Educational Series: Taking The Red Out Of Rosacea

by | 3 April 2023

Characterised by facial flushing, telangiectasia, oedema and often accompanied by papules or pustules, Rosacea is an inflammatory skin barrier disorder that affects around 10% of the Australian population, with recent research indicating this number is on the rise.

Those experiencing rosacea may not be aware of the pathophysiology of the disorder nor the individual triggers which may lead to regular and prolonged ’flares’. These flares can oftentimes be uncomfortable, embarrassing, and can significantly affect one’s self-esteem. Let’s take some time to explore this skin barrier disorder and learn how we can ‘take the red out of Rosacea’.

Thought to have a genetic component, rosacea most often affects those with fair skin, however, may still affect those higher on the Fitzpatrick Skin Type scale. Genetic vascular reactivity results in increased blood vessel density within the papillary dermis (upper dermis) and with increased blood flow leads, to flushing or transient erythema. While flushing may start in early childhood and continue throughout one’s life, rosacea typically peaks between the ages of 30 and 50 years, with females more commonly affected. For males, although the incidence may be slightly reduced, the severity of the skin barrier disorder is increased, with males typically experiencing Grade 3 or Phymatous Rosacea which can result in increased and prolonged inflammation and hyperplasia (an enlargement of the skin tissue predominantly affecting the nose).

 

Rosacea Subtype 2A

 

Understanding the cause

The exact cause of Rosacea is unknown however, there is a significant link to the health of the first lines of skin barrier defence. The upper layer of the skin (stratum corneum) is made up of layers of corneocytes embedded in lipids that provide protection to the underlying cells and systems of the epidermis and dermis. When this protective layer becomes compromised, due to a variety of internal and external factors, including stress, hormones and cosmetic chemistry, the skin barrier does not serve to provide adequate protection. The flow-on effect is an increase in inflammation, erythema, burning and stinging (which is the body’s immune system’s response to help fight allergens), pathogens and bacteria from entering the skin. This increased activity leads to the reddened appearance that so many experiencing rosacea are accustomed to, but it doesn’t have to be that way! Becoming aware of some of the leading triggers can be the defining factor in managing this inflammatory skin barrier disorder.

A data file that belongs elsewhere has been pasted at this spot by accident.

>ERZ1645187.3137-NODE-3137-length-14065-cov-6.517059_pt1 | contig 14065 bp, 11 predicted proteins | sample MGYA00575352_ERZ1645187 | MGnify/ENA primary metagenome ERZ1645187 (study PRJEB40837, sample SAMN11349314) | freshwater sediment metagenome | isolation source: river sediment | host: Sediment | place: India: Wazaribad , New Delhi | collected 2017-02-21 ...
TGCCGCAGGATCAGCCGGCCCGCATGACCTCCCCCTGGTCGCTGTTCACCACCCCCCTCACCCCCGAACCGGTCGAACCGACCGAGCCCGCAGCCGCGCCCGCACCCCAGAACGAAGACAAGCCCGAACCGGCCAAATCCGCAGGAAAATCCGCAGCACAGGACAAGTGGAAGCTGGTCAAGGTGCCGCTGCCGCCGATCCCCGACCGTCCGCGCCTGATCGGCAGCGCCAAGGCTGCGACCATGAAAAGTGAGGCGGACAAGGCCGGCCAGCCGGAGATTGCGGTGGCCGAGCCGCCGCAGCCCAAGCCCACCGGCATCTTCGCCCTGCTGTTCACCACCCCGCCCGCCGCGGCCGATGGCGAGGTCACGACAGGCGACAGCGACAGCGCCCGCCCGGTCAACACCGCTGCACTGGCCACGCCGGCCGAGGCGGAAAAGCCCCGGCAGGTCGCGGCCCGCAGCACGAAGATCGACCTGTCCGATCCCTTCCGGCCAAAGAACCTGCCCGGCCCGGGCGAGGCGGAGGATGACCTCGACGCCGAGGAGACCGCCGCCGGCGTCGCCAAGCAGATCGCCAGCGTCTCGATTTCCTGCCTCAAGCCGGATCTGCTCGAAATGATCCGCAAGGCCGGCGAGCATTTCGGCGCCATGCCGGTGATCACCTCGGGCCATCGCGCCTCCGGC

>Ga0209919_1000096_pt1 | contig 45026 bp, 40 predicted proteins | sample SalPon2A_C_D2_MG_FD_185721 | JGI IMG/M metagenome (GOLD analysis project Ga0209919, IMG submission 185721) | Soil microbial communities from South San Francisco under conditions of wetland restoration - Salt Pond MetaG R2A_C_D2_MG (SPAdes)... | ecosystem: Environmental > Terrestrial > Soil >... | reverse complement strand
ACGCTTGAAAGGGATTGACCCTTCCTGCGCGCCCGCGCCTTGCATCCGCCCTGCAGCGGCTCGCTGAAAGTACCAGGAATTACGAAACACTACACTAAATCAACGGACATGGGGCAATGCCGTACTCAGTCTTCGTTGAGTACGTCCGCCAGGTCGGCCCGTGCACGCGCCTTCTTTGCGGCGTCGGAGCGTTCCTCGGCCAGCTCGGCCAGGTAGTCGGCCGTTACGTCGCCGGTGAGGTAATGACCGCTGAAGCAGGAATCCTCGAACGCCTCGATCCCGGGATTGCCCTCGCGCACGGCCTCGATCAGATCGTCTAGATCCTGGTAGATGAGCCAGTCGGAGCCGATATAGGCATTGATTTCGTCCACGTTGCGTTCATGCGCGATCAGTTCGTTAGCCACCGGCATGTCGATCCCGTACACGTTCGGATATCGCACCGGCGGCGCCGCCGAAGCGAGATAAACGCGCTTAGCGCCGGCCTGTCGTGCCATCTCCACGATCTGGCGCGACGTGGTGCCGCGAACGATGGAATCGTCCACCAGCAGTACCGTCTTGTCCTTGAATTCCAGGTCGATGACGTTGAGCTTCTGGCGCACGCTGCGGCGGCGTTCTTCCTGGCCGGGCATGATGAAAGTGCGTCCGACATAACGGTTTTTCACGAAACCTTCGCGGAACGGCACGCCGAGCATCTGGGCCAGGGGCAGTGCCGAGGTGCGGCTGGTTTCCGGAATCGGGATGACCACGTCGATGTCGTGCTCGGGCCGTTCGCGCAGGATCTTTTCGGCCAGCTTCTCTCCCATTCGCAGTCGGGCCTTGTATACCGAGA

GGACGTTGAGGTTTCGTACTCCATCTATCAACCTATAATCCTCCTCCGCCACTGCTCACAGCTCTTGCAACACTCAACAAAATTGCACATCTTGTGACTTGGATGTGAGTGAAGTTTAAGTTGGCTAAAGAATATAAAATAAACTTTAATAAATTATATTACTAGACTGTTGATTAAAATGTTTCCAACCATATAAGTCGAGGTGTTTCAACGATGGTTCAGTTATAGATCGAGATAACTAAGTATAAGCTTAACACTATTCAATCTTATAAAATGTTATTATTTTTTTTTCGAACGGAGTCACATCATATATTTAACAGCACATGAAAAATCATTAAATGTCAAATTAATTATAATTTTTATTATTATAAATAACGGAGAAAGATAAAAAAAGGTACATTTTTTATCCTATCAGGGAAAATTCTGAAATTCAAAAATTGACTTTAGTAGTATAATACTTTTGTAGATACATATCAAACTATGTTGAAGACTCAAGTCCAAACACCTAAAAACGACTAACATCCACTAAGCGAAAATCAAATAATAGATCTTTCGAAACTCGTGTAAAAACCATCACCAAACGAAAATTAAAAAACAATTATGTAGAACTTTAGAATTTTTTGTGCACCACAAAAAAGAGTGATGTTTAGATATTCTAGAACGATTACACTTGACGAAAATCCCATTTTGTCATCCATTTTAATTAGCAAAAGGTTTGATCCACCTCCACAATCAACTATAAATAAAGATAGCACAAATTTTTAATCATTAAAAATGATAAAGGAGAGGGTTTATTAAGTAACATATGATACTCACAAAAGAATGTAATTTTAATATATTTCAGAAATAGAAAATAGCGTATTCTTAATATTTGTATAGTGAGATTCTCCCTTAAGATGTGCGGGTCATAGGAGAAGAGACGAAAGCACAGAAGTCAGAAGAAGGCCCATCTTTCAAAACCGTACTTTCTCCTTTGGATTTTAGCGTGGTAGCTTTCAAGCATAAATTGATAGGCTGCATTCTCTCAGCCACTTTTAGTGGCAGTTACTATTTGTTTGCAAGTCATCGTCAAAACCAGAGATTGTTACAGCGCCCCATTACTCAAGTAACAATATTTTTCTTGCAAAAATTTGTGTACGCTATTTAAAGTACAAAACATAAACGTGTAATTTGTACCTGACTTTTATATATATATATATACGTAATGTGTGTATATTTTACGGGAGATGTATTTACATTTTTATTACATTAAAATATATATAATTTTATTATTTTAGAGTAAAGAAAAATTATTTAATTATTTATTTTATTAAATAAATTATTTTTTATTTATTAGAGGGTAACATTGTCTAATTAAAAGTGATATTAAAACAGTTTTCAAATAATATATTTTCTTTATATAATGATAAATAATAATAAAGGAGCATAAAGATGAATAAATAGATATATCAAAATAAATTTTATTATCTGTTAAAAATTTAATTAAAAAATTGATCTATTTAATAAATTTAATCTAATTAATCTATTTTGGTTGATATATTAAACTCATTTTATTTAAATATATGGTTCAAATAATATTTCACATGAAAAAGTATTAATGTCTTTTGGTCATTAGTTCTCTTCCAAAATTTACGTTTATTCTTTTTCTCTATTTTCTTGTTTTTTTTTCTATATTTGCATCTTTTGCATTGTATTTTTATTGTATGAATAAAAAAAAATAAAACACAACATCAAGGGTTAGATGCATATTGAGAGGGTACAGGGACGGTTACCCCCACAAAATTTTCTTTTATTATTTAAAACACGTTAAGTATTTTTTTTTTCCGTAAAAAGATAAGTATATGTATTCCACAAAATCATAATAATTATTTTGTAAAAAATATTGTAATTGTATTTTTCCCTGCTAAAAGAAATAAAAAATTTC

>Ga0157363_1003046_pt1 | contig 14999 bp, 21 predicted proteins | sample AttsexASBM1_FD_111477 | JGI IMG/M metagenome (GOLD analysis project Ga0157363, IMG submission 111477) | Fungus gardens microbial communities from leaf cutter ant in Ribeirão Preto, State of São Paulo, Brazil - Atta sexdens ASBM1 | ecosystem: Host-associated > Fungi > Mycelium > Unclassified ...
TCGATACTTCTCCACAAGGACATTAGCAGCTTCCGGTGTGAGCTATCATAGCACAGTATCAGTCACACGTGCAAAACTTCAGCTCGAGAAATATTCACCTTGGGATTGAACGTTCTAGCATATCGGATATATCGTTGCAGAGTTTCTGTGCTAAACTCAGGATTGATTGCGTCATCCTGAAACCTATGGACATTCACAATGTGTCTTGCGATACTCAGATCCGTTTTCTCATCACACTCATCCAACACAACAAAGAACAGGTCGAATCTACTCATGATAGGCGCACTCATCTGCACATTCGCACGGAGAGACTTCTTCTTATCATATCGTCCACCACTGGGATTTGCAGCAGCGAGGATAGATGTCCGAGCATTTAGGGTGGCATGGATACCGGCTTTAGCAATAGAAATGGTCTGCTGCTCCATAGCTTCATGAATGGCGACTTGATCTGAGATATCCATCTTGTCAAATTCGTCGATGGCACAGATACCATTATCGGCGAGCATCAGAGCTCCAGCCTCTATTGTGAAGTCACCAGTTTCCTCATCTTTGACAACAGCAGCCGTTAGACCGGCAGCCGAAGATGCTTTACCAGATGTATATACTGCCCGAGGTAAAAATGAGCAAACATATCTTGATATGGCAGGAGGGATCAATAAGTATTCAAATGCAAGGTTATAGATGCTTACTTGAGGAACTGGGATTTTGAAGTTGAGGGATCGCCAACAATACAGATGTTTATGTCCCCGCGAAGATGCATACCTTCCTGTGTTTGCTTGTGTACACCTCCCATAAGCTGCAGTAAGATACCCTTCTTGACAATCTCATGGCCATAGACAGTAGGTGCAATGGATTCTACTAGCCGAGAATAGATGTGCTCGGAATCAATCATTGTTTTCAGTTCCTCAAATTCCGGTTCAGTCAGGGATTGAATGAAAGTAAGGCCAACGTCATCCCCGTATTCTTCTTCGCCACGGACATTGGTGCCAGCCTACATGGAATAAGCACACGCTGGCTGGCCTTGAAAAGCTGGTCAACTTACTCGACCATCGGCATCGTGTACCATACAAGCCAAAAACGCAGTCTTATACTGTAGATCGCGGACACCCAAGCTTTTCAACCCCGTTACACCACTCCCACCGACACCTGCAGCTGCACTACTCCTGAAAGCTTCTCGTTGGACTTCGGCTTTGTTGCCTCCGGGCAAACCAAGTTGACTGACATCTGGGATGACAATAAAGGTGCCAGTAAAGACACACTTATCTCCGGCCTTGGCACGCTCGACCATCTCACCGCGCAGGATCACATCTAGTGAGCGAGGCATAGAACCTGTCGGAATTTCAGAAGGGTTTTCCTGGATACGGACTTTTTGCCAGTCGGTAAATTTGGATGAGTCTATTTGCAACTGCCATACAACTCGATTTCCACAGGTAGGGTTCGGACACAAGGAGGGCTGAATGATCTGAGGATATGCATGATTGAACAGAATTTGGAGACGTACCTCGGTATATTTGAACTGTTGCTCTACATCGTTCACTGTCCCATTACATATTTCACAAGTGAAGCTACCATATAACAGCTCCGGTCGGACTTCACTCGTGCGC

How to prevent your flare-ups

There are many preventative measures that can be put in place to help minimise the risk of a flare and these include:

  • Protecting the skin from UV radiation
  • Avoiding extremes of heat and cold
  • Reducing alcohol intake
  • Managing psychological and emotional stress

Additional preventative measures may also support by improving skin health while repairing and rebuilding the first lines of skin barrier defence and these include:

  • Using skincare formulations free from perfume and essential oils
  • Reduce the use of skincare formulations containing alcohol in concentrations more than 10%
  • Eliminate skincare that contains emulsifiers, particularly polyethylene glycols (PEG)
  • Mineral oils should be avoided, and other lipid-rich substances should be applied sparingly
  • Use lukewarm water for skin cleansing instead of hot or cold water.

 

Echinacea for Rosacea

 

Supportive skincare

In addition, the use of corneotherapeutic skincare formulations, rich in skin-identical ingredients, will help to support the formation of a competent skin barrier while protecting the skin from further damage. Look for anti-inflammatory and skin-repairing ingredients such as:

  • Liposome Concentrate Plus: A powerful anti-inflammatory and antimicrobial ingredient proven to reduce erythema and strengthen the skin leading to reduced flares.
  • EGCG Liposome Serum: Designed to provide support to the integrity of the corneocyte while also providing additional building blocks to strengthen the skin barrier function.
  • Boswellia Nanoparticles: A major anti-inflammatory that works to inhibit specific enzymes responsible for increasing inflammation within the skin.
  • Echinacea Extract: Antiseptic and anti-inflammatory effects that help to stabilise the skin while reducing telangiectasis (couperosis).

Rosacea can be a challenging skin barrier disorder to manage, but with the help of your local practising corneotherapist and an individual approach in customising the perfect solution your skin needs, you are in the right hands to help take the red out of your Rosacea.

To find your local dermaviduals stockist and to get your personalised skincare prescription, check out our clinic finder.

Written by Lisa Paone